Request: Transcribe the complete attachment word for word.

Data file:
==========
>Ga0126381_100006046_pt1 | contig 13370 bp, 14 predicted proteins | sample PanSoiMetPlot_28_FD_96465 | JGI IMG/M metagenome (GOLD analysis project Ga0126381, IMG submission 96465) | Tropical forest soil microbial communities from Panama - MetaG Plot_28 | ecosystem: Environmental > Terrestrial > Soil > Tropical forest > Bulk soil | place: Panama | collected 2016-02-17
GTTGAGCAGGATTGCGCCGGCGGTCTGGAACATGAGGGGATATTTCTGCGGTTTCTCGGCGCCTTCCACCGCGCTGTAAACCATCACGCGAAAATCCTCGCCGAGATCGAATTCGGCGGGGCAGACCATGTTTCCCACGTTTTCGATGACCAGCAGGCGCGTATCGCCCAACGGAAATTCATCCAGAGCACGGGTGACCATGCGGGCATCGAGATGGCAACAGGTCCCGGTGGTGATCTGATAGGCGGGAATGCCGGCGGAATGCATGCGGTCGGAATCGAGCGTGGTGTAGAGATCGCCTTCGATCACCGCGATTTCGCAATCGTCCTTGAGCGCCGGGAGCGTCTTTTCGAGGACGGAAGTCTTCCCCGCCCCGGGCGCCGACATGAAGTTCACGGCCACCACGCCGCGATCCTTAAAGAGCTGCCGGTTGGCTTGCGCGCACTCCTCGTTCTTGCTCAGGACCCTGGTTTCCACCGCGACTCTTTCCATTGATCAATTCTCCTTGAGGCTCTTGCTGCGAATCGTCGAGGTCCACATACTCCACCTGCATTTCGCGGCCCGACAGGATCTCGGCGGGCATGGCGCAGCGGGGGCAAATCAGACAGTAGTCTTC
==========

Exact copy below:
>Ga0126381_100006046_pt1 | contig 13370 bp, 14 predicted proteins | sample PanSoiMetPlot_28_FD_96465 | JGI IMG/M metagenome (GOLD analysis project Ga0126381, IMG submission 96465) | Tropical forest soil microbial communities from Panama - MetaG Plot_28 | ecosystem: Environmental > Terrestrial > Soil > Tropical forest > Bulk soil | place: Panama | collected 2016-02-17
GTTGAGCAGGATTGCGCCGGCGGTCTGGAACATGAGGGGATATTTCTGCGGTTTCTCGGCGCCTTCCACCGCGCTGTAAACCATCACGCGAAAATCCTCGCCGAGATCGAATTCGGCGGGGCAGACCATGTTTCCCACGTTTTCGATGACCAGCAGGCGCGTATCGCCCAACGGAAATTCATCCAGAGCACGGGTGACCATGCGGGCATCGAGATGGCAACAGGTCCCGGTGGTGATCTGATAGGCGGGAATGCCGGCGGAATGCATGCGGTCGGAATCGAGCGTGGTGTAGAGATCGCCTTCGATCACCGCGATTTCGCAATCGTCCTTGAGCGCCGGGAGCGTCTTTTCGAGGACGGAAGTCTTCCCCGCCCCGGGCGCCGACATGAAGTTCACGGCCACCACGCCGCGATCCTTAAAGAGCTGCCGGTTGGCTTGCGCGCACTCCTCGTTCTTGCTCAGGACCCTGGTTTCCACCGCGACTCTTTCCATTGATCAATTCTCCTTGAGGCTCTTGCTGCGAATCGTCGAGGTCCACATACTCCACCTGCATTTCGCGGCCCGACAGGATCTCGGCGGGCATGGCGCAGCGGGGGCAAATCAGACAGTAGTCTTC